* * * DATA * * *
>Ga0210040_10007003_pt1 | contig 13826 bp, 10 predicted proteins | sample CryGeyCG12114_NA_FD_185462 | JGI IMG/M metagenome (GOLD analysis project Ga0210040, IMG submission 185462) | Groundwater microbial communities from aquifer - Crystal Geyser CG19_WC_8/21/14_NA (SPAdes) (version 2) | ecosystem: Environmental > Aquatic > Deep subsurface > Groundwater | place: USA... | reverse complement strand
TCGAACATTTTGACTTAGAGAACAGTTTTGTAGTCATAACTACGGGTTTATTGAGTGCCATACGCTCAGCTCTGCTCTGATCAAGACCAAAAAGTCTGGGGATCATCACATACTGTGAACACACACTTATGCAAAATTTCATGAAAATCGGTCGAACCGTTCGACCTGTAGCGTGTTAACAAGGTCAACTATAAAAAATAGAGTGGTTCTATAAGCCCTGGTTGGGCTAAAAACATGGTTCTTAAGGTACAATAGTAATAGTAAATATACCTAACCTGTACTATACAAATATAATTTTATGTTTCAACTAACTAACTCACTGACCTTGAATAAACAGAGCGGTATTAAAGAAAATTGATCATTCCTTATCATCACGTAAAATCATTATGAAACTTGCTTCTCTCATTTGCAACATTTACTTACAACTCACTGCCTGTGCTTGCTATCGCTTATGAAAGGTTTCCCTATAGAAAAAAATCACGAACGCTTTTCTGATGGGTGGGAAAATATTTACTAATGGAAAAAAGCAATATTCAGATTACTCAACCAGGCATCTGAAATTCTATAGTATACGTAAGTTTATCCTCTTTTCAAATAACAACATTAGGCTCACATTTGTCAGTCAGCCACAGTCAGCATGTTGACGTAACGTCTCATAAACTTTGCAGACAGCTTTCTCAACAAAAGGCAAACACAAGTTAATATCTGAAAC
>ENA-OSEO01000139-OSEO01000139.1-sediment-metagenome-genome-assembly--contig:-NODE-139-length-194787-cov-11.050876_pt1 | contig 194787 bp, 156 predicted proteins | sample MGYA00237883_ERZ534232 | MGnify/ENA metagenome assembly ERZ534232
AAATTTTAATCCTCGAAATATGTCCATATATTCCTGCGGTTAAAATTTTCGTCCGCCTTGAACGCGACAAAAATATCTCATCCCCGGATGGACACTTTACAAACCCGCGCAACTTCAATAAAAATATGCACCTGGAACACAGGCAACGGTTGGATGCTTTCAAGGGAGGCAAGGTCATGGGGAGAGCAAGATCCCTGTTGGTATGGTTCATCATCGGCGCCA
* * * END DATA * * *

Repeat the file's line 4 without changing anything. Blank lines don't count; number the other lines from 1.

AAATTTTAATCCTCGAAATATGTCCATATATTCCTGCGGTTAAAATTTTCGTCCGCCTTGAACGCGACAAAAATATCTCATCCCCGGATGGACACTTTACAAACCCGCGCAACTTCAATAAAAATATGCACCTGGAACACAGGCAACGGTTGGATGCTTTCAAGGGAGGCAAGGTCATGGGGAGAGCAAGATCCCTGTTGGTATGGTTCATCATCGGCGCCA